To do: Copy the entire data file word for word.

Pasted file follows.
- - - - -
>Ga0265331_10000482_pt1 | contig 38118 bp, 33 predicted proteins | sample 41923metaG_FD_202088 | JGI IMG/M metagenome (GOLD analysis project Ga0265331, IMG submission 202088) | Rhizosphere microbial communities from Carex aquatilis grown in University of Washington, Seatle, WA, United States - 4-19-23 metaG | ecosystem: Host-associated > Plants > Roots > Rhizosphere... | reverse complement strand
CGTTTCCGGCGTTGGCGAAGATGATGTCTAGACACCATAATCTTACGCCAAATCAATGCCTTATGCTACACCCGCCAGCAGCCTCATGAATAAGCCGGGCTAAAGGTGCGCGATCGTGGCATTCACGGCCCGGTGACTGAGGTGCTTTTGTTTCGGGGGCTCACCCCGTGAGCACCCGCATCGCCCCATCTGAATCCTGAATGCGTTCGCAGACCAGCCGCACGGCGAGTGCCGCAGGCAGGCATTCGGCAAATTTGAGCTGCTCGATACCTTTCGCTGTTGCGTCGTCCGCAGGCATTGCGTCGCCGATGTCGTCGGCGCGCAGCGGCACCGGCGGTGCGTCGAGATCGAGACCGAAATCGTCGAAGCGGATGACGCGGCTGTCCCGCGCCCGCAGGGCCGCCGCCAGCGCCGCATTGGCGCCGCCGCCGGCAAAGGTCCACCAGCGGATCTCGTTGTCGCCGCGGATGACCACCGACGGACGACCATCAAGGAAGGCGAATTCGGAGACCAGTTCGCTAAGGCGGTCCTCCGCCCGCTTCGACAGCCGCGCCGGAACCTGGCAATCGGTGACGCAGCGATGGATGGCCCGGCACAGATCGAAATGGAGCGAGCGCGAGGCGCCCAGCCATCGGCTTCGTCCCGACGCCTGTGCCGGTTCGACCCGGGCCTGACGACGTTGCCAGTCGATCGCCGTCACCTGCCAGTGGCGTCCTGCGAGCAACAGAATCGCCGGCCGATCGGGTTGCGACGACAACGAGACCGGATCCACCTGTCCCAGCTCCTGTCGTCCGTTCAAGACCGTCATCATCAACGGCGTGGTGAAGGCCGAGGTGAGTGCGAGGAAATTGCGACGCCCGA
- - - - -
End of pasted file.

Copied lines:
>Ga0265331_10000482_pt1 | contig 38118 bp, 33 predicted proteins | sample 41923metaG_FD_202088 | JGI IMG/M metagenome (GOLD analysis project Ga0265331, IMG submission 202088) | Rhizosphere microbial communities from Carex aquatilis grown in University of Washington, Seatle, WA, United States - 4-19-23 metaG | ecosystem: Host-associated > Plants > Roots > Rhizosphere... | reverse complement strand
CGTTTCCGGCGTTGGCGAAGATGATGTCTAGACACCATAATCTTACGCCAAATCAATGCCTTATGCTACACCCGCCAGCAGCCTCATGAATAAGCCGGGCTAAAGGTGCGCGATCGTGGCATTCACGGCCCGGTGACTGAGGTGCTTTTGTTTCGGGGGCTCACCCCGTGAGCACCCGCATCGCCCCATCTGAATCCTGAATGCGTTCGCAGACCAGCCGCACGGCGAGTGCCGCAGGCAGGCATTCGGCAAATTTGAGCTGCTCGATACCTTTCGCTGTTGCGTCGTCCGCAGGCATTGCGTCGCCGATGTCGTCGGCGCGCAGCGGCACCGGCGGTGCGTCGAGATCGAGACCGAAATCGTCGAAGCGGATGACGCGGCTGTCCCGCGCCCGCAGGGCCGCCGCCAGCGCCGCATTGGCGCCGCCGCCGGCAAAGGTCCACCAGCGGATCTCGTTGTCGCCGCGGATGACCACCGACGGACGACCATCAAGGAAGGCGAATTCGGAGACCAGTTCGCTAAGGCGGTCCTCCGCCCGCTTCGACAGCCGCGCCGGAACCTGGCAATCGGTGACGCAGCGATGGATGGCCCGGCACAGATCGAAATGGAGCGAGCGCGAGGCGCCCAGCCATCGGCTTCGTCCCGACGCCTGTGCCGGTTCGACCCGGGCCTGACGACGTTGCCAGTCGATCGCCGTCACCTGCCAGTGGCGTCCTGCGAGCAACAGAATCGCCGGCCGATCGGGTTGCGACGACAACGAGACCGGATCCACCTGTCCCAGCTCCTGTCGTCCGTTCAAGACCGTCATCATCAACGGCGTGGTGAAGGCCGAGGTGAGTGCGAGGAAATTGCGACGCCCGA